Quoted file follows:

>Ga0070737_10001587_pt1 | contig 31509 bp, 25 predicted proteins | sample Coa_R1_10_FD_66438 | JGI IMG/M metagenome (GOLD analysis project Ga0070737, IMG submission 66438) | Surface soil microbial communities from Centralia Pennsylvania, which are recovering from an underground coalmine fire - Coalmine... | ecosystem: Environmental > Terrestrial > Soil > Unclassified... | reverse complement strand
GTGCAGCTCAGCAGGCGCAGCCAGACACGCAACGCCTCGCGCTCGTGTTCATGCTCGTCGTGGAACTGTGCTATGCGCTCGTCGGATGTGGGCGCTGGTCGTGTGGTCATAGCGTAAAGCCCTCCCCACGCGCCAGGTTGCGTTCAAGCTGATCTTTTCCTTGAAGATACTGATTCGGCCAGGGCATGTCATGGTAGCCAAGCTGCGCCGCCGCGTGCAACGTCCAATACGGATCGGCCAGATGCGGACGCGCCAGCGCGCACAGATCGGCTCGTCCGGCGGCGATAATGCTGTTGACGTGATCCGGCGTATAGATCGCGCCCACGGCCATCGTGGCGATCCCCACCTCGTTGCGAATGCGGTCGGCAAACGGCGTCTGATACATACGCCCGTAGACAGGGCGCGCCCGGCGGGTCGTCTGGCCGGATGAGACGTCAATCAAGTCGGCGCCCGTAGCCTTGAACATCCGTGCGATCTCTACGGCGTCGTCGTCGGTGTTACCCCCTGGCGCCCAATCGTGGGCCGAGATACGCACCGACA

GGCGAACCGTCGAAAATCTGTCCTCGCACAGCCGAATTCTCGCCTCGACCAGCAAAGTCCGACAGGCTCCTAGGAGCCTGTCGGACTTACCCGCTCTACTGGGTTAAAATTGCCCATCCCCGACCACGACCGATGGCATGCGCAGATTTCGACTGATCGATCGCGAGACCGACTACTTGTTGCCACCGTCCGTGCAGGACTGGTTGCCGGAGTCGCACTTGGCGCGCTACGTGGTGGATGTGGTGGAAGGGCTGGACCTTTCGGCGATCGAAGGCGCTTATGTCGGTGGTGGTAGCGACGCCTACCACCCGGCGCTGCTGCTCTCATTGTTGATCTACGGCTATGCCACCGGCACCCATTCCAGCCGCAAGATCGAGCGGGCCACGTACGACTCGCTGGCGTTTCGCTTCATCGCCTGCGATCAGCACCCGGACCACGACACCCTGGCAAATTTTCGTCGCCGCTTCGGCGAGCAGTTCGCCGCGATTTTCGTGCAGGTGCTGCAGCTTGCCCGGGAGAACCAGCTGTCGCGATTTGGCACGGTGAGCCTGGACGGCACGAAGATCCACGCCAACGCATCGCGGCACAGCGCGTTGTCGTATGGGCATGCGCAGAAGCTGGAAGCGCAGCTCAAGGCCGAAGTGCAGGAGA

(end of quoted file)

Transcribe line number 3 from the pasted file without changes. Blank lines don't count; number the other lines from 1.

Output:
GGCGAACCGTCGAAAATCTGTCCTCGCACAGCCGAATTCTCGCCTCGACCAGCAAAGTCCGACAGGCTCCTAGGAGCCTGTCGGACTTACCCGCTCTACTGGGTTAAAATTGCCCATCCCCGACCACGACCGATGGCATGCGCAGATTTCGACTGATCGATCGCGAGACCGACTACTTGTTGCCACCGTCCGTGCAGGACTGGTTGCCGGAGTCGCACTTGGCGCGCTACGTGGTGGATGTGGTGGAAGGGCTGGACCTTTCGGCGATCGAAGGCGCTTATGTCGGTGGTGGTAGCGACGCCTACCACCCGGCGCTGCTGCTCTCATTGTTGATCTACGGCTATGCCACCGGCACCCATTCCAGCCGCAAGATCGAGCGGGCCACGTACGACTCGCTGGCGTTTCGCTTCATCGCCTGCGATCAGCACCCGGACCACGACACCCTGGCAAATTTTCGTCGCCGCTTCGGCGAGCAGTTCGCCGCGATTTTCGTGCAGGTGCTGCAGCTTGCCCGGGAGAACCAGCTGTCGCGATTTGGCACGGTGAGCCTGGACGGCACGAAGATCCACGCCAACGCATCGCGGCACAGCGCGTTGTCGTATGGGCATGCGCAGAAGCTGGAAGCGCAGCTCAAGGCCGAAGTGCAGGAGA